by Helen Josephine, Silicon Valley Chapter, Science-Technology and Engineering Divisions
A report on the new “bookless engineering library” was included in “Morning Edition” on NPR in July 2010. After this report aired, library and literary blogs quickly began discussing the future and fate of libraries in the digital age—is it the wave of the future or the end of the world as we know it? We find that some of our student and faculty users prefer digital content to print, while others do not. The digital library is not the end of the book and print collections, but the beginning of something new and exciting.
After four years of planning, the new Engineering Library at Stanford University opened on August 9, 2010. The vision document for the new library, SEQ2 Library Vision: The Information Collaboratory informed not only the physical design of the new facility but the staffing, collection and service models as well. In addition to the challenge to replace the physical collection with digital content, three themes for the new library were called out in this document: high-touch human contact, mediation and subject expertise and mutability or continuous change and experimentation.
To achieve our goal of becoming a largely bookless library with access to all of the online resources required by one of the premier schools of Engineering in the world, the constant questions we asked of our vendors were—can we get it online?, can it be flexible?, can it be self-service? We anticipate that even more innovative information resources and devices will be available to us as we continue to evolve and experiment with new technologies, new services and new vendors.
One current experiment is our e-reader program, a combination of circulating e-readers and tethered e-readers (10 Kindle, 8 Sony Touch,1 Nook,1 iPad) with content selected by librarians. In addition to the content we have selected and purchased for the e-readers, we are also testing the ability to load and read content that we have licensed from e-book vendors that allow for unlimited content download. Student feedback on the project has been positive and the e-readers are always checked-out. The e-reader program is part of our mission to understand the information needs of the current and future students and to experiment with new technologies.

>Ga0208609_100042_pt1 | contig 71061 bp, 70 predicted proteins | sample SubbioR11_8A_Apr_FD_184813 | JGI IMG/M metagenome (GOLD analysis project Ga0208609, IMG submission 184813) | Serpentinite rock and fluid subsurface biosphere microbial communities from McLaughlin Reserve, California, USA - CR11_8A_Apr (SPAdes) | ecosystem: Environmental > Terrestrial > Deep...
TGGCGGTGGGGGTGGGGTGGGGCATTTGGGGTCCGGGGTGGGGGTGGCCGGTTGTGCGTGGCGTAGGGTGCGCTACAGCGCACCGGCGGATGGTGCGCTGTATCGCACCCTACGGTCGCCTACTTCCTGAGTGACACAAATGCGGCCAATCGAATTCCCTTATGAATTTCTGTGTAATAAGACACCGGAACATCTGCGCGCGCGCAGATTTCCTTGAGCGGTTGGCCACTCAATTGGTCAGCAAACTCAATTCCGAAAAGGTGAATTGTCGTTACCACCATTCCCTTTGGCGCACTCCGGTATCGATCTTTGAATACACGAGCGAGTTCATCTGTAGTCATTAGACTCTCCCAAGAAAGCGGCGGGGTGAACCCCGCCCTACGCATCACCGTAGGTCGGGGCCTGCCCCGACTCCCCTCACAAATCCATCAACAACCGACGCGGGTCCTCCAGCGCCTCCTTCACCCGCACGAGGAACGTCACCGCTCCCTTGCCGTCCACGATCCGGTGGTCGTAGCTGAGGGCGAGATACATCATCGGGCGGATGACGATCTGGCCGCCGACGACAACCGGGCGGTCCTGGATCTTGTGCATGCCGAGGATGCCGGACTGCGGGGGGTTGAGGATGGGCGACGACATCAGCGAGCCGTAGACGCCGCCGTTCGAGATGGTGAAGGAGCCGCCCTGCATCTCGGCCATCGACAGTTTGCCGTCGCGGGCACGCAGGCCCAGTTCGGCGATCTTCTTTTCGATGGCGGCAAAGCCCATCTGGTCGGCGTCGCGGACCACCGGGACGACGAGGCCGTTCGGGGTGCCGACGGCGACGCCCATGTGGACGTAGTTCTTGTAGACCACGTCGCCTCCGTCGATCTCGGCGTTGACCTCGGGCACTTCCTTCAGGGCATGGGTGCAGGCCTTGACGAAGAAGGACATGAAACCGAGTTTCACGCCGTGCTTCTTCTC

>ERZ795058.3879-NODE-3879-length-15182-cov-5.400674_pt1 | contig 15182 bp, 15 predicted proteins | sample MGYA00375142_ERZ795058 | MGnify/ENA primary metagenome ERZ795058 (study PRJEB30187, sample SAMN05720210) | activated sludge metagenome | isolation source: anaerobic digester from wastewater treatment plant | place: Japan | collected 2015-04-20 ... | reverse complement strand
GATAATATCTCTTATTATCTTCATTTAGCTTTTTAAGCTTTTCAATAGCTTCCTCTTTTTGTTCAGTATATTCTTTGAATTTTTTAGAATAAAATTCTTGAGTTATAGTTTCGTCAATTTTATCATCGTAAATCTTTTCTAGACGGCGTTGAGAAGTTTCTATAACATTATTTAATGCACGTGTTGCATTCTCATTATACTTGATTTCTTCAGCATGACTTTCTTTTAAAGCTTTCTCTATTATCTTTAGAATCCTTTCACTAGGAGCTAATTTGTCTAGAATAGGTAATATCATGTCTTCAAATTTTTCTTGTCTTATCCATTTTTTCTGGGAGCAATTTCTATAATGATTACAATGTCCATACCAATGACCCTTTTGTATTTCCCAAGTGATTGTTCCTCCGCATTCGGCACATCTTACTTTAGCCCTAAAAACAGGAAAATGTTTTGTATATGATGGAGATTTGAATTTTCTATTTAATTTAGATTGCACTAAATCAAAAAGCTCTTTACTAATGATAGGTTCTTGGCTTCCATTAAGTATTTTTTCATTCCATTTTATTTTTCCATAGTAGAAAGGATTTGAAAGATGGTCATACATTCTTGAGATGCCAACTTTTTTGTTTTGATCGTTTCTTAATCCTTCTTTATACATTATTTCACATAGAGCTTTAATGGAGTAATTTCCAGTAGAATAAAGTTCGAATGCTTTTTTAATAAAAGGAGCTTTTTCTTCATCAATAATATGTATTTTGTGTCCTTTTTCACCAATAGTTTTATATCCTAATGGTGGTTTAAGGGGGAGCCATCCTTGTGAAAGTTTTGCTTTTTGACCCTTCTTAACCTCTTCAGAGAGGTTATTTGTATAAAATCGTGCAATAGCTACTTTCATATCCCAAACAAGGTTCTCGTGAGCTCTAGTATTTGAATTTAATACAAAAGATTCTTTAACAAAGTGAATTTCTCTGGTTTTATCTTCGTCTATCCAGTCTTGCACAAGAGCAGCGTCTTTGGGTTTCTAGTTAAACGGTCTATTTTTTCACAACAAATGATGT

Our physical space is one-third the size of our former library, but the open floor plan of the new library and the foldable, stackable, moveable furniture allows multiple configurations within our 6,000 sq ft. space. Collaborative work areas for groups of 4 or more with tables pushed together, individual work at tables near the windows, as well as impromptu classroom seating for groups as large as 50 are all feasible. The technology in the library includes a 60”digital bulletin board for announcements of library events and information plus School of Engineering events and student projects, a rolling display cart housing a 60” monitor with touch capability, an information kiosk using a 23” touch screen computer for basic library information and a 3M RFID system for book self-check out and security.
When you define your library as a place for innovation and experimentation with information technology and digital content, the possible roles for librarians are limitless and the types of services offered are dynamic and ever-changing. This is a true definition of “future-ready.”
Helen Josephine is Head of the Frederick Emmons Terman Engineering Library (http://lib.stanford.edu/englib), part of the Jen-Hsun Huang Engineering Center at Stanford University. She is a past-president of the Silicon Valley chapter of SLA and has been a member of SLA since 1999. She has also been active in many regional, state and national library groups, including the Arizona Online Users Group, California Academic and Research Libraries, and ALA.